While Rosario Arias finds in the portrayal of the river Thames and of the sewer, as well as in allusions to the sanitation movement, traces of history in the modern city that function as a powerful metaphor for the return of the repressed and the uncanny (144), Patricia Pulham opts for focusing on the spectral presence and haunting effect of the Golem in Ian Sinclair’s ‘White Chappell, Scarlet Tracings’ (1987) and in Peter Ackroyd’s ‘Dan Leno and the Limehouse Golem’ (1994). The presence of the Golem, Patricia Pulham argues, conveys the intrusion of Jewish history and undermines the centrality of the Ripper narrative in both novels. Patricia Pulham informs her study with Amy Elias’ notion of “metahistorical romances” and Dana Shiller’s use of Linda Hutcheon’s concept of “historiographic metafiction”, and convincingly contends that the Golem represents “the retrieval, and unpresentability of the past in the neo-Victorian novel” (160), “both a challenge to historical ‘truth’ and narrative realism, embodying the potential for textual and historical disruption” (177).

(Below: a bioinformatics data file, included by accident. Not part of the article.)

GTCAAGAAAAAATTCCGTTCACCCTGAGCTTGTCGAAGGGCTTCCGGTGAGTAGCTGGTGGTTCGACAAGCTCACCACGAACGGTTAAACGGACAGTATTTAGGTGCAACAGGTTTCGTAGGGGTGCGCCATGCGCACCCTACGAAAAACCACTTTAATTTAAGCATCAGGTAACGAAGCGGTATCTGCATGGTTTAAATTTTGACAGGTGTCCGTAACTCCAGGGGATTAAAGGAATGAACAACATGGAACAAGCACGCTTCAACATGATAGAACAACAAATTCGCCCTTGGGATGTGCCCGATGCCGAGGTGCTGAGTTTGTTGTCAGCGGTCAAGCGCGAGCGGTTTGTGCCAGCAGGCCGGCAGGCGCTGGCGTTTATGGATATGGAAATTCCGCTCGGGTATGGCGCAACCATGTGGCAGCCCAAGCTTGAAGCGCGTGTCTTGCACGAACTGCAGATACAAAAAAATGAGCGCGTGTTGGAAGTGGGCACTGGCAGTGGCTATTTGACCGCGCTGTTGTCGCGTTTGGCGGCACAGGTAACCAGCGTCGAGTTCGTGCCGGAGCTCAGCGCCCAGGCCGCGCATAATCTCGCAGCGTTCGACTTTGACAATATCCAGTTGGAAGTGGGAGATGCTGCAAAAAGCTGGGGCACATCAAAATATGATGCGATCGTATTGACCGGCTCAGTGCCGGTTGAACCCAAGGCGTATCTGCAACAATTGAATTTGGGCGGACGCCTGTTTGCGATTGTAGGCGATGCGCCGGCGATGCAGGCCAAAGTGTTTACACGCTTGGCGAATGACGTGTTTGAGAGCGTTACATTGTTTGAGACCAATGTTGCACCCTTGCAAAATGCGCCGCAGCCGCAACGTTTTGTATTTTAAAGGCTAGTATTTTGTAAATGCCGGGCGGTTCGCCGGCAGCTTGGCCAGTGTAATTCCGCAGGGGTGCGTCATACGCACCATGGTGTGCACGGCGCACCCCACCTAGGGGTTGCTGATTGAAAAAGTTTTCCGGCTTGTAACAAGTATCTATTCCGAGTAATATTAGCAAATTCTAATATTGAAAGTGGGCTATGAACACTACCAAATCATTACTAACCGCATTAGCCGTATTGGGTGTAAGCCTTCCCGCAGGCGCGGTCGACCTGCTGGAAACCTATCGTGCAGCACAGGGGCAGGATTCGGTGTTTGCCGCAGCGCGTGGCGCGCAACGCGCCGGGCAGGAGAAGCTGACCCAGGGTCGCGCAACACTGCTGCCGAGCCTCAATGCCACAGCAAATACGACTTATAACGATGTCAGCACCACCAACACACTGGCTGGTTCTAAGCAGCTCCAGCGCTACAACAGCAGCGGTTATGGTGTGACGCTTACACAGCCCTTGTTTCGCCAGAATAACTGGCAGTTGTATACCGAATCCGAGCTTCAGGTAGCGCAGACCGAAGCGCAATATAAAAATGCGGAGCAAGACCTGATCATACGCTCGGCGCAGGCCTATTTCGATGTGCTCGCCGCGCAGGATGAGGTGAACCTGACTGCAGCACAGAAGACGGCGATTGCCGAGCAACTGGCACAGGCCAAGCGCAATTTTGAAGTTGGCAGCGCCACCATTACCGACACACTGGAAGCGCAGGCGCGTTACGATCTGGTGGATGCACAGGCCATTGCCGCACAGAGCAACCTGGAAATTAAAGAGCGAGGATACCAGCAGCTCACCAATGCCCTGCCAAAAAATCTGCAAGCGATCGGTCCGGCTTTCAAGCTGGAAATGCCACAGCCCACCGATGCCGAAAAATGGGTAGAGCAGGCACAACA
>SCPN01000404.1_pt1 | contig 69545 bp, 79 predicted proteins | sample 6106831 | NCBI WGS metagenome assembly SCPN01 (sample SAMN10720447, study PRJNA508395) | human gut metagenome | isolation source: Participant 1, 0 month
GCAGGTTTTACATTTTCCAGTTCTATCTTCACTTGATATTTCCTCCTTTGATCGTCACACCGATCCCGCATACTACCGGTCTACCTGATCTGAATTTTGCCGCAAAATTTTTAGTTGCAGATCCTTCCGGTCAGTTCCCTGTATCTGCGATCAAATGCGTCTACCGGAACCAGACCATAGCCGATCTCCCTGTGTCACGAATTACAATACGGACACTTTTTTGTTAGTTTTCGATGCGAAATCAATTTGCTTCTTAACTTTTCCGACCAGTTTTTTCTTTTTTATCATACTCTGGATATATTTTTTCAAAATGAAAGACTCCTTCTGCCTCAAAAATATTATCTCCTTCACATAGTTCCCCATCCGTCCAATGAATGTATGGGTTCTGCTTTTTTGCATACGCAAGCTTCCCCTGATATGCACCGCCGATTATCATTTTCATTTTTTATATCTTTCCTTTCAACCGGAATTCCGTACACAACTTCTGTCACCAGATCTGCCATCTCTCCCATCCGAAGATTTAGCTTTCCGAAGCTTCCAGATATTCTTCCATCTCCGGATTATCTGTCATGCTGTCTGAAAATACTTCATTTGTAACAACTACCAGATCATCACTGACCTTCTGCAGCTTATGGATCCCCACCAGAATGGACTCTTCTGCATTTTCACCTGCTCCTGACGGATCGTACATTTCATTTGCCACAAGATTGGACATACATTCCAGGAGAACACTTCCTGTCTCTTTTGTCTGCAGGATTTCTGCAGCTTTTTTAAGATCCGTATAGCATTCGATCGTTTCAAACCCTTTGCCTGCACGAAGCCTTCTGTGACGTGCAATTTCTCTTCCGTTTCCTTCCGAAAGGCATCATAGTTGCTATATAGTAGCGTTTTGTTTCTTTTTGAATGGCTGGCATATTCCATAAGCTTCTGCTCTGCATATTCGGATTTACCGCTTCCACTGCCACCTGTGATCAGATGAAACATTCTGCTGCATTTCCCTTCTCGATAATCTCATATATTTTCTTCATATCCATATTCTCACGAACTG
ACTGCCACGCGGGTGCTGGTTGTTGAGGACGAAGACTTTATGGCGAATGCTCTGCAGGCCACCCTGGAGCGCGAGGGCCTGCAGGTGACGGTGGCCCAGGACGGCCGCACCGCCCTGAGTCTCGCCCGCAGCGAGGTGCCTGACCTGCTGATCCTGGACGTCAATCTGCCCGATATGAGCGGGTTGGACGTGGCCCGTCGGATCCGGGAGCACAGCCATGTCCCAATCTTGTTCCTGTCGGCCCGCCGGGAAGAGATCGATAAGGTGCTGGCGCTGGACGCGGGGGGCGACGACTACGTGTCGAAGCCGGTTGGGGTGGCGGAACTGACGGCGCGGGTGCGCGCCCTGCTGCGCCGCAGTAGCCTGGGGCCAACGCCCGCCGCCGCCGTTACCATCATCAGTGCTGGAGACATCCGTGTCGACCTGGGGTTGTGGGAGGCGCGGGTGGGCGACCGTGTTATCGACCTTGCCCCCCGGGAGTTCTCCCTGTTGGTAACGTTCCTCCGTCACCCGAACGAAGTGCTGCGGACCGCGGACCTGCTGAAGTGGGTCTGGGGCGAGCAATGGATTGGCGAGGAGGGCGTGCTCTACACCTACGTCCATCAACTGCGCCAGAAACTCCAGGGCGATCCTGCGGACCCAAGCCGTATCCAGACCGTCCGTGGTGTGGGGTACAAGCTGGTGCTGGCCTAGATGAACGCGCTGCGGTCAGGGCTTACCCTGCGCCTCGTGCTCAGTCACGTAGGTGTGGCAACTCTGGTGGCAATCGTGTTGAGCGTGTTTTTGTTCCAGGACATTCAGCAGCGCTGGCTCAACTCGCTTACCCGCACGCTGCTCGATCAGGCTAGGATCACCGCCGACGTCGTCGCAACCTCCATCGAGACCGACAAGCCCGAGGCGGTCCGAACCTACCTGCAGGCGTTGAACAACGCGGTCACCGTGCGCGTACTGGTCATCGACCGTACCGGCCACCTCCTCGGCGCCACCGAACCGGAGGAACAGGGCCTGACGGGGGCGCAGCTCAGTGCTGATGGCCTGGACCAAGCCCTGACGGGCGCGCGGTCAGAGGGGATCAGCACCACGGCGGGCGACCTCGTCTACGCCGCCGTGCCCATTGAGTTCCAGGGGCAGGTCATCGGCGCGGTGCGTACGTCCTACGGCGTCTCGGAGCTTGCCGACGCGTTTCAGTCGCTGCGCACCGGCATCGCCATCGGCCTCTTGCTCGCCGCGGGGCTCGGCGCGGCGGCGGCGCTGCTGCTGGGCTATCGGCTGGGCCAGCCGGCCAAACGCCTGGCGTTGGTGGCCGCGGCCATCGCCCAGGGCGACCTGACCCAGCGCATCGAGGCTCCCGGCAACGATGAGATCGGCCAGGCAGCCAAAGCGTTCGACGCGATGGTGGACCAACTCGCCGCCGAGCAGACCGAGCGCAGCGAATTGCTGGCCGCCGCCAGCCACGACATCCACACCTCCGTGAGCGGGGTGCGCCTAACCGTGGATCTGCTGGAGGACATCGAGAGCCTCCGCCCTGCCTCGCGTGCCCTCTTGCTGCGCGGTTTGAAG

The collection ‘Haunting and Spectrality in Neo-Victorian Fiction’ is an enlightening and up-to-date contribution to Neo-Victorian studies which, by focusing on the recurrent trope of the spectre and spirituality, discloses as much about Victorian history and literature as it does about our own contemporary world. It exposes how the traumas, repressions and disturbances that haunted the nineteenth-century have not been exorcised in the twentieth and twenty-first-centuries. The widely different, and at times contradictory, visions of spectrality and haunting offered by the contributors — like the complex relation between the literary phantom and the past that it evokes, the present it haunts and the future it projects —, can be read as reflecting the slippery nature of their subject, the ghost: a notion that resists definition but, as the editors and contributors to the volume successfully show, is hardly an exhausted topic.